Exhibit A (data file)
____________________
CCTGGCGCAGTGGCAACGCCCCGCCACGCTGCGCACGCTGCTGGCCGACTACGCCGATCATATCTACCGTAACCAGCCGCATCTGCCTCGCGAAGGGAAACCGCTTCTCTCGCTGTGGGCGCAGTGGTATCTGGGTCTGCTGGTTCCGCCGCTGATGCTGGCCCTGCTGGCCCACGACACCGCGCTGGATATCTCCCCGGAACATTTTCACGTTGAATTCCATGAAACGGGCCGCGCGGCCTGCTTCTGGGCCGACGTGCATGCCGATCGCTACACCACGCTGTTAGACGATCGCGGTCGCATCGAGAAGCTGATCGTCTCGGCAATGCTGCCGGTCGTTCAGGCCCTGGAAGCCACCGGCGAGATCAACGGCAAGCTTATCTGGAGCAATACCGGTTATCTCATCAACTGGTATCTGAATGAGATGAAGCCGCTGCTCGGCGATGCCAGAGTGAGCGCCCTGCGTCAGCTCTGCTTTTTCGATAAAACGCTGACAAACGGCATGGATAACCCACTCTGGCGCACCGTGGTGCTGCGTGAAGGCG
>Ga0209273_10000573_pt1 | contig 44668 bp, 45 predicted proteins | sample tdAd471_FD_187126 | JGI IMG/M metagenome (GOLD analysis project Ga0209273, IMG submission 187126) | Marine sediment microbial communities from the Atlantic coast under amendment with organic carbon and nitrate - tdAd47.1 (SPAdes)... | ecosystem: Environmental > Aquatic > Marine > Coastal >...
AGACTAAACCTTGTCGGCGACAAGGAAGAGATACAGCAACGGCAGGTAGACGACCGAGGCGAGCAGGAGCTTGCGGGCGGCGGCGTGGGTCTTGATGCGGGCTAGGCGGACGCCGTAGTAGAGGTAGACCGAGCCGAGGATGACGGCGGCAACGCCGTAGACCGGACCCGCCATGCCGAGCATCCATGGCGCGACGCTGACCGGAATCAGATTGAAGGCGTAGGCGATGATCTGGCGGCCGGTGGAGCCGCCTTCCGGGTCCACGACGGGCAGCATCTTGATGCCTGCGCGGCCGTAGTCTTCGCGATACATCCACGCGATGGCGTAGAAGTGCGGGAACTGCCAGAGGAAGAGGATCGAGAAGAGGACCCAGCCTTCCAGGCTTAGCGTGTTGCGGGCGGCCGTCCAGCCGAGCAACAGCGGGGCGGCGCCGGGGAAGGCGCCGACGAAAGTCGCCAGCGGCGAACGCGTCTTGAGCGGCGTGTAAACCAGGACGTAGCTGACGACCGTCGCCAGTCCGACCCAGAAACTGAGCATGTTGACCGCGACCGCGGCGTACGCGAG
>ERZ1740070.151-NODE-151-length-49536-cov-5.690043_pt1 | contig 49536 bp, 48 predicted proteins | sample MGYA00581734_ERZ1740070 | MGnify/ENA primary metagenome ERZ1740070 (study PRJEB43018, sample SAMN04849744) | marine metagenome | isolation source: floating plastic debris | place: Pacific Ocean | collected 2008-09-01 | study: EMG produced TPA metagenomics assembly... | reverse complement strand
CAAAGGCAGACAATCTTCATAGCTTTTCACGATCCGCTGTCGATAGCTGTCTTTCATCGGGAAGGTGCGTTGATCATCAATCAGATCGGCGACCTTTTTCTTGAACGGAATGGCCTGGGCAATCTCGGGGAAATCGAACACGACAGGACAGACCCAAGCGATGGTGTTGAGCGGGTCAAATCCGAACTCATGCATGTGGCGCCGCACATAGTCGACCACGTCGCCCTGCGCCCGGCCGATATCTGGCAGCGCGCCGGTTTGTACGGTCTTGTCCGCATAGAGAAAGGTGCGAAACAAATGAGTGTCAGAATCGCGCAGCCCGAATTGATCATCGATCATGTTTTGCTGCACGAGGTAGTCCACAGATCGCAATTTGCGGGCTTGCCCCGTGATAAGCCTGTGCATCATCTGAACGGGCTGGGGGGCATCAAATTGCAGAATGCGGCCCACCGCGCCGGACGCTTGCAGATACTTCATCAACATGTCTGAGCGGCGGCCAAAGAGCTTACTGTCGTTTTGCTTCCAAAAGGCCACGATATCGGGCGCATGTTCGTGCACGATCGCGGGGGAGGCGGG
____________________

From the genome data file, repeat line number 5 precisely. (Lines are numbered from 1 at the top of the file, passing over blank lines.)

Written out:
CAAAGGCAGACAATCTTCATAGCTTTTCACGATCCGCTGTCGATAGCTGTCTTTCATCGGGAAGGTGCGTTGATCATCAATCAGATCGGCGACCTTTTTCTTGAACGGAATGGCCTGGGCAATCTCGGGGAAATCGAACACGACAGGACAGACCCAAGCGATGGTGTTGAGCGGGTCAAATCCGAACTCATGCATGTGGCGCCGCACATAGTCGACCACGTCGCCCTGCGCCCGGCCGATATCTGGCAGCGCGCCGGTTTGTACGGTCTTGTCCGCATAGAGAAAGGTGCGAAACAAATGAGTGTCAGAATCGCGCAGCCCGAATTGATCATCGATCATGTTTTGCTGCACGAGGTAGTCCACAGATCGCAATTTGCGGGCTTGCCCCGTGATAAGCCTGTGCATCATCTGAACGGGCTGGGGGGCATCAAATTGCAGAATGCGGCCCACCGCGCCGGACGCTTGCAGATACTTCATCAACATGTCTGAGCGGCGGCCAAAGAGCTTACTGTCGTTTTGCTTCCAAAAGGCCACGATATCGGGCGCATGTTCGTGCACGATCGCGGGGGAGGCGGG